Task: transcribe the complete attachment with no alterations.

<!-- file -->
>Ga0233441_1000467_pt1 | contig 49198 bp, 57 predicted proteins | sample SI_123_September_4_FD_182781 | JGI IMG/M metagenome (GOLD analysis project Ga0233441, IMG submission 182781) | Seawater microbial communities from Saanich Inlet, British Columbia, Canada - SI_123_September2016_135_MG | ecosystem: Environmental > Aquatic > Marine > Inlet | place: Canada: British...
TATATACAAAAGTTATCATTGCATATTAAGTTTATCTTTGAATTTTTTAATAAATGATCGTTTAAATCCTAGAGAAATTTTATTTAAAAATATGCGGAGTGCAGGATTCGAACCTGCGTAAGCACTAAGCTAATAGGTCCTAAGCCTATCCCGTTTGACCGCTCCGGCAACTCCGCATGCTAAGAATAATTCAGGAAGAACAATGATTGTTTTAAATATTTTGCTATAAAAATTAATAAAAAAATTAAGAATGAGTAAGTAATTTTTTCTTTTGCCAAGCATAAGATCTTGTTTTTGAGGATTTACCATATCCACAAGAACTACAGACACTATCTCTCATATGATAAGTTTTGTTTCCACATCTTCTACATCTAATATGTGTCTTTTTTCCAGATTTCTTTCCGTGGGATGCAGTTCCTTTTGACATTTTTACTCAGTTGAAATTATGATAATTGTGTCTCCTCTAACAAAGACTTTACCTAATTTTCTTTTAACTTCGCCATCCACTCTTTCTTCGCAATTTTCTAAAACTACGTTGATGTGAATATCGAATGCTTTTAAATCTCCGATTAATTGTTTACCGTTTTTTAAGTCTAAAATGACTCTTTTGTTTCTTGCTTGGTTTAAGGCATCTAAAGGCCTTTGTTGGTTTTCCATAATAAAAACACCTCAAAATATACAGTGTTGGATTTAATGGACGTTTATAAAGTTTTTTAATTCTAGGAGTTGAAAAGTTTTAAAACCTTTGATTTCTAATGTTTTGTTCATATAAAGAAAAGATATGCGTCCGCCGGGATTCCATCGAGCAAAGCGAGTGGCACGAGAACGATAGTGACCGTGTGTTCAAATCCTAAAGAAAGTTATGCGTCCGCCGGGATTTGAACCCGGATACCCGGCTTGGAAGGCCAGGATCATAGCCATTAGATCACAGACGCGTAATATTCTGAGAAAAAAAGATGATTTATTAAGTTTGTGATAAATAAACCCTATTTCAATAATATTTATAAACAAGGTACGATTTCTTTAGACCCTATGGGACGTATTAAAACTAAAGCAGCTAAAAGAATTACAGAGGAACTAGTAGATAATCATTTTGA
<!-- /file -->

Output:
>Ga0233441_1000467_pt1 | contig 49198 bp, 57 predicted proteins | sample SI_123_September_4_FD_182781 | JGI IMG/M metagenome (GOLD analysis project Ga0233441, IMG submission 182781) | Seawater microbial communities from Saanich Inlet, British Columbia, Canada - SI_123_September2016_135_MG | ecosystem: Environmental > Aquatic > Marine > Inlet | place: Canada: British...
TATATACAAAAGTTATCATTGCATATTAAGTTTATCTTTGAATTTTTTAATAAATGATCGTTTAAATCCTAGAGAAATTTTATTTAAAAATATGCGGAGTGCAGGATTCGAACCTGCGTAAGCACTAAGCTAATAGGTCCTAAGCCTATCCCGTTTGACCGCTCCGGCAACTCCGCATGCTAAGAATAATTCAGGAAGAACAATGATTGTTTTAAATATTTTGCTATAAAAATTAATAAAAAAATTAAGAATGAGTAAGTAATTTTTTCTTTTGCCAAGCATAAGATCTTGTTTTTGAGGATTTACCATATCCACAAGAACTACAGACACTATCTCTCATATGATAAGTTTTGTTTCCACATCTTCTACATCTAATATGTGTCTTTTTTCCAGATTTCTTTCCGTGGGATGCAGTTCCTTTTGACATTTTTACTCAGTTGAAATTATGATAATTGTGTCTCCTCTAACAAAGACTTTACCTAATTTTCTTTTAACTTCGCCATCCACTCTTTCTTCGCAATTTTCTAAAACTACGTTGATGTGAATATCGAATGCTTTTAAATCTCCGATTAATTGTTTACCGTTTTTTAAGTCTAAAATGACTCTTTTGTTTCTTGCTTGGTTTAAGGCATCTAAAGGCCTTTGTTGGTTTTCCATAATAAAAACACCTCAAAATATACAGTGTTGGATTTAATGGACGTTTATAAAGTTTTTTAATTCTAGGAGTTGAAAAGTTTTAAAACCTTTGATTTCTAATGTTTTGTTCATATAAAGAAAAGATATGCGTCCGCCGGGATTCCATCGAGCAAAGCGAGTGGCACGAGAACGATAGTGACCGTGTGTTCAAATCCTAAAGAAAGTTATGCGTCCGCCGGGATTTGAACCCGGATACCCGGCTTGGAAGGCCAGGATCATAGCCATTAGATCACAGACGCGTAATATTCTGAGAAAAAAAGATGATTTATTAAGTTTGTGATAAATAAACCCTATTTCAATAATATTTATAAACAAGGTACGATTTCTTTAGACCCTATGGGACGTATTAAAACTAAAGCAGCTAAAAGAATTACAGAGGAACTAGTAGATAATCATTTTGA